I often found the start of the dive – the initial underwater descent – the most difficult part. With the air in your lungs and your wetsuits providing a natural buoyancy, sinking below the surface involves a slow exhalation of air. As you descend, you can control the rate you sink or ascend using your breathing to reach an equilibrium. At lower depths, you learn to breathe more shallowly to maintain your depth.

Back at the beach hut, and once we were happy with what Mohamed had planned for us, we walked to our box of diving gear and started methodically checking our equipment, before pulling on our wetsuits, oxygen tanks and buoyancy weights (which are worn around your waist to counteract your natural buoyancy). We shuffled clumsily across the beach, and entered the water with our flippers in one hand, and the other arm providing a fairly ineffectual counterbalance.

As soon as we were waist deep, then chest deep in the water, we moved around more easily as the water took the weight of the oxygen tank and the buoyancy weights around our waists. Mohamed checked that we were all clear about the next exercises, and he sent a wide beamed smile at us, before he pulled down his scuba mask and sank effortlessly under the water’s surface. It was still shallow at this point, so we paddled out just a few metres further off shore, where the sea floor began to fall away from the shoreline.

As I mentioned, that first descent was more challenging than I had expected. In what was still a relatively alien situation, sinking below the surface into an oxygen depraved world was still a very unnatural sensation. Relaxation is key, and after a few attempts, I exhaled gradually, and finally started sinking below the surface. My brother followed, and before long the three of us were all floating horizontally a few inches off the sea floor, using our buoyancy to maintain our depth. With only the relaxing sounds of our deep breathing and the bubbles around us, I started to relax and adjust to my new underwater environment.

As it was just offshore, there weren’t any fish or coral to speak of, but the aim of this dive was to complete some exercises, including mask removal and oxygen sharing. Mohamed signaled at us to copy his actions, and we duly followed. It must be said that mask removal and oxygen sharing are not the most pleasant experiences for beginners, but the aim is to make these actions second-nature in case there is ever the need to call upon them. After repeating the exercises a few times, we learnt to relax in our new surroundings and to take our time.

After around 20-minutes, our oxygen supplies had depleted, and so Mohamed signaled for us to follow him gradually to the surface, exhaling in the process, to avoid getting the “bends”. We swam back towards the beach, and were soon back on land. It was shock going from a weightless world back to one where you suddenly felt very heavy under your equipment, and where the bright light and loud sounds seemed almost invasive.

We kicked off our flippers and unzipped our wetsuits, before returning to the same beach side bar for a debrief. The dive had been surprisingly tiring, and by now as it was late morning, we all decided to order some well-deserved grilled fish and rice for lunch. Mohamed had been happy with what we had both done, and he was happy to pass my final stage of my PADI qualification. Later that afternoon, we would be ready for a proper dive of exploration, and we hungrily ate our way through our tasty meal in anticipation of what lay ahead.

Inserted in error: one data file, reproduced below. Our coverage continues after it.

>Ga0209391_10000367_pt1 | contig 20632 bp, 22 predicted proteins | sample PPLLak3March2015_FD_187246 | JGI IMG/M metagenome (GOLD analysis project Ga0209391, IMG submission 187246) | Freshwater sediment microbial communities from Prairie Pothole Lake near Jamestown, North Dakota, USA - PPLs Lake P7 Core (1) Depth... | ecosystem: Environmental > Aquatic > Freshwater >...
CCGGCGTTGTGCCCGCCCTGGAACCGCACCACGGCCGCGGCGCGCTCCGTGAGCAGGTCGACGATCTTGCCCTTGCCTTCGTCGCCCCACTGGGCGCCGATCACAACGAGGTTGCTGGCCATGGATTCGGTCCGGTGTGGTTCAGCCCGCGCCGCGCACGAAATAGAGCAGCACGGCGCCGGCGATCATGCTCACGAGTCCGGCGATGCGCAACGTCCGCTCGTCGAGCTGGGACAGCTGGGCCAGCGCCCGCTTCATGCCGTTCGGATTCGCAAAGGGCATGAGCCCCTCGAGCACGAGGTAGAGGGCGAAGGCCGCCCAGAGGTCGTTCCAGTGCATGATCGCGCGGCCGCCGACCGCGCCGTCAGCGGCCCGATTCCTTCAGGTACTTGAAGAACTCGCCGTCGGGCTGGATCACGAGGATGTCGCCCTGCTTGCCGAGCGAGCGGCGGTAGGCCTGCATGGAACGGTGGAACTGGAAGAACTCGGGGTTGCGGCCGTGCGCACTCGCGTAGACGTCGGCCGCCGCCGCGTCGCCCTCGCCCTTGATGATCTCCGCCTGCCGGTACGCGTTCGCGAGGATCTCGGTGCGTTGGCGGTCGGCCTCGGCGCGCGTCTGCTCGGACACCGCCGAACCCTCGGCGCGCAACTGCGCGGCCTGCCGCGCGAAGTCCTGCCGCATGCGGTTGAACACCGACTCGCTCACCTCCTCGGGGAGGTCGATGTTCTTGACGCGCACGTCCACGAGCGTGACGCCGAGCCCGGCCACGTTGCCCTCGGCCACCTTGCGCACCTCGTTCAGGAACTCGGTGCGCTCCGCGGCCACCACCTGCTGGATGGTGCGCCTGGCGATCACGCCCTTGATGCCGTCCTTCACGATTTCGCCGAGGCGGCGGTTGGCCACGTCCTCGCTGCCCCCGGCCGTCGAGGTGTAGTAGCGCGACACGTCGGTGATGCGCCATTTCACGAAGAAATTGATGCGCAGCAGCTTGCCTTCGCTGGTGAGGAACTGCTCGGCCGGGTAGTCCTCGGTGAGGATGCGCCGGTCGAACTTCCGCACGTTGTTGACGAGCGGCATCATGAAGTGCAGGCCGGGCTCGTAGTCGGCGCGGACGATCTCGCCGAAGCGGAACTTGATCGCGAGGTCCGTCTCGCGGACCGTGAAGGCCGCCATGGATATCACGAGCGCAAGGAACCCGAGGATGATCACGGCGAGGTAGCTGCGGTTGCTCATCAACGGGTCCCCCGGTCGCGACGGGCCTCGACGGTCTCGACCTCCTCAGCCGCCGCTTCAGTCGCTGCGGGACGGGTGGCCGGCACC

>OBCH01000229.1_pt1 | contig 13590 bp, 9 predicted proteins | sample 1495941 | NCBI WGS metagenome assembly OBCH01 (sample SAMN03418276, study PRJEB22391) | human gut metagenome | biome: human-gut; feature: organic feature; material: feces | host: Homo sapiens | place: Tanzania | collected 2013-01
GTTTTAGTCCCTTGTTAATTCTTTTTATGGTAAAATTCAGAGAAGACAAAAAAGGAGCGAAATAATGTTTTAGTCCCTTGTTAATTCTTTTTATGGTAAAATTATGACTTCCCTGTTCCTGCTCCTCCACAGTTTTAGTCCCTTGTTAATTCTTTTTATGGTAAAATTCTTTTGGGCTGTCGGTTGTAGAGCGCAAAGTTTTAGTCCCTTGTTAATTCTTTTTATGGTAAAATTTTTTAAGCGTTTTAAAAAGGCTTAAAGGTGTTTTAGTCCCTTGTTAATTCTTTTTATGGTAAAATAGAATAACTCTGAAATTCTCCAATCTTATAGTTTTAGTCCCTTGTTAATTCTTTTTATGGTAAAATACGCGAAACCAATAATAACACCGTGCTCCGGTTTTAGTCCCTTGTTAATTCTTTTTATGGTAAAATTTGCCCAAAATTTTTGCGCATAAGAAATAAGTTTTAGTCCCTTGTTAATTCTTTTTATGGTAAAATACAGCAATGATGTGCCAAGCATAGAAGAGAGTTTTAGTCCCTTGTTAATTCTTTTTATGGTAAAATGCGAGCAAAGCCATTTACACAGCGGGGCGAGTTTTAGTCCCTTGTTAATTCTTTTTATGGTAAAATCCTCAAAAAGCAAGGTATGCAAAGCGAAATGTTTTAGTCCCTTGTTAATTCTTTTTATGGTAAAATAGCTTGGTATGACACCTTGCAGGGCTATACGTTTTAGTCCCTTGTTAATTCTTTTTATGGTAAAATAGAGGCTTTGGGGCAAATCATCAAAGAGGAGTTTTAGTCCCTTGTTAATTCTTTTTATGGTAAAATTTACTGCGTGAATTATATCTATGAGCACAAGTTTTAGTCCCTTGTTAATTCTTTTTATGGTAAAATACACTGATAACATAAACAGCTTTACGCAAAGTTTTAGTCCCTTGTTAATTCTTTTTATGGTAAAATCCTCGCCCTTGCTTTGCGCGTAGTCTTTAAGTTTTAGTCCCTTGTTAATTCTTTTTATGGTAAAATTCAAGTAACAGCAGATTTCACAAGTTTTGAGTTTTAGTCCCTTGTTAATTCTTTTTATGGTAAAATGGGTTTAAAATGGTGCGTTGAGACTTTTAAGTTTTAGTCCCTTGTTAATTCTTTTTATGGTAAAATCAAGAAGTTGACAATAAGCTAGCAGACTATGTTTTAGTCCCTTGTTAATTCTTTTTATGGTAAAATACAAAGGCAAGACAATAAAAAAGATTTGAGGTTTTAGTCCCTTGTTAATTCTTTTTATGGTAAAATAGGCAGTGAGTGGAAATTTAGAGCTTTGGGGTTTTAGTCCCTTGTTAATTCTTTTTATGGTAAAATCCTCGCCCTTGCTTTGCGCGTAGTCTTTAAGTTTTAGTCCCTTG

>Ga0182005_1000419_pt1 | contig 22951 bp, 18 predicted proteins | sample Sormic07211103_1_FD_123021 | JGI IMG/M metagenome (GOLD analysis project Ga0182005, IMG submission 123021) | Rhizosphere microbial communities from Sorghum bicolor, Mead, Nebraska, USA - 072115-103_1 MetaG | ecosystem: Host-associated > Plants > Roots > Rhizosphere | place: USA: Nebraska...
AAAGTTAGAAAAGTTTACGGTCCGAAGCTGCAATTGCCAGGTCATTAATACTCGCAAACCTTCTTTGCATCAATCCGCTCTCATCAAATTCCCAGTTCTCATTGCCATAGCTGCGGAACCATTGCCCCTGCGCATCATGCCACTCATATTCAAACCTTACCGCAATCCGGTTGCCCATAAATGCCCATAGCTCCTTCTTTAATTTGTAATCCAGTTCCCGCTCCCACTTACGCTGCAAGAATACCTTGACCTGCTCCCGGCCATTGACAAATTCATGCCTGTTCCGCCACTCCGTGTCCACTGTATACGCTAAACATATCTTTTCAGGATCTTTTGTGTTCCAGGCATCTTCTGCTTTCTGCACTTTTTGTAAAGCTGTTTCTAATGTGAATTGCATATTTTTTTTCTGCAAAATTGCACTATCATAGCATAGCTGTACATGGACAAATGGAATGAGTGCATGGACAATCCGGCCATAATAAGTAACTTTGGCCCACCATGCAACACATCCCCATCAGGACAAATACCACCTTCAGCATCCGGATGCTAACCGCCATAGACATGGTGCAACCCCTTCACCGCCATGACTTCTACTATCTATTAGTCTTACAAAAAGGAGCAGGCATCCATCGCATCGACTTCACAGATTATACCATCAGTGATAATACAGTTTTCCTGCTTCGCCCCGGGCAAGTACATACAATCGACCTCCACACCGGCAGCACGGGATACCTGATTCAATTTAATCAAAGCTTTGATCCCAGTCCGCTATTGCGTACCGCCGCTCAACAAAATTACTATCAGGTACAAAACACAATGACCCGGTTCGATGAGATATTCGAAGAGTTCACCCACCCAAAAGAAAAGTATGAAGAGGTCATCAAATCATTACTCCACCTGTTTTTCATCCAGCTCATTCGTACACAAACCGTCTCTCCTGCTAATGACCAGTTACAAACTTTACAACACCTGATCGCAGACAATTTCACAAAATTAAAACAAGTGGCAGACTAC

We spent a few hours relaxing by the shore, under the welcoming shade of our beach hut. After the burst of activity earlier in the morning, this was the first time I had managed to genuinely take in our surroundings. The waters were surprisingly turquoise, with deep dark blues mixed with tones of emerald green. The sea contrasted starkly with the lunar landscape of the desert. It was a dry, chalky and rocky environment, but clean of urban sprawl and sparsely populated. Dahab was a small village but it was easy to see far beyond it into the desert and beyond.

In anticipation of my first open-water dive
After allowing sufficient time for our lunch to go down, and for the strength of the midday sun to pass, we were ready for our second dive of the day. We walked back out to our equipment boxes, which were stacked outside the bar and pulled back on our wetsuits which we had laid out on the stone pavement drying in the baking sun. Again, there was no need to jump on a boat to a reef. We walked further up the beach to a coral reef around a spit, strapped on our gear and again shuffled into the water. That time, free of the need to copy any exercises, all that we were required to do was to follow Mohamed underwater. Again he effortlessly sunk under the surface, and this time we followed suit almost as easily. Kneeling on the seafloor, he turned to us and signaled. We returned the “OK” gesture, and then he swiveled around, and kicked out with his flippers in a slow and controlled manner. We followed, trying to imitate his fluid motion, and tracked the sea floor, sinking deeper still, breathing out through pinched noses to equalise the pressure build-up in our ears. We kicked on towards the coral reef, which as we descended, began to tower above us, like a huge cliffside. Brightly coloured fish darted in and out of their hiding places within the rocks, and larger fish floated by barely acknowledging our presence. We spied some lion fish laid on the seafloor – motionless with their poisonous spines swaying in the sea current. We continued on, weaving in and out of the reef, using our buoyancy to carefully float our way horizontally through some of the tighter waterways. I relished this new form of exploration. It was effortless floating along in this perfectly relaxed state.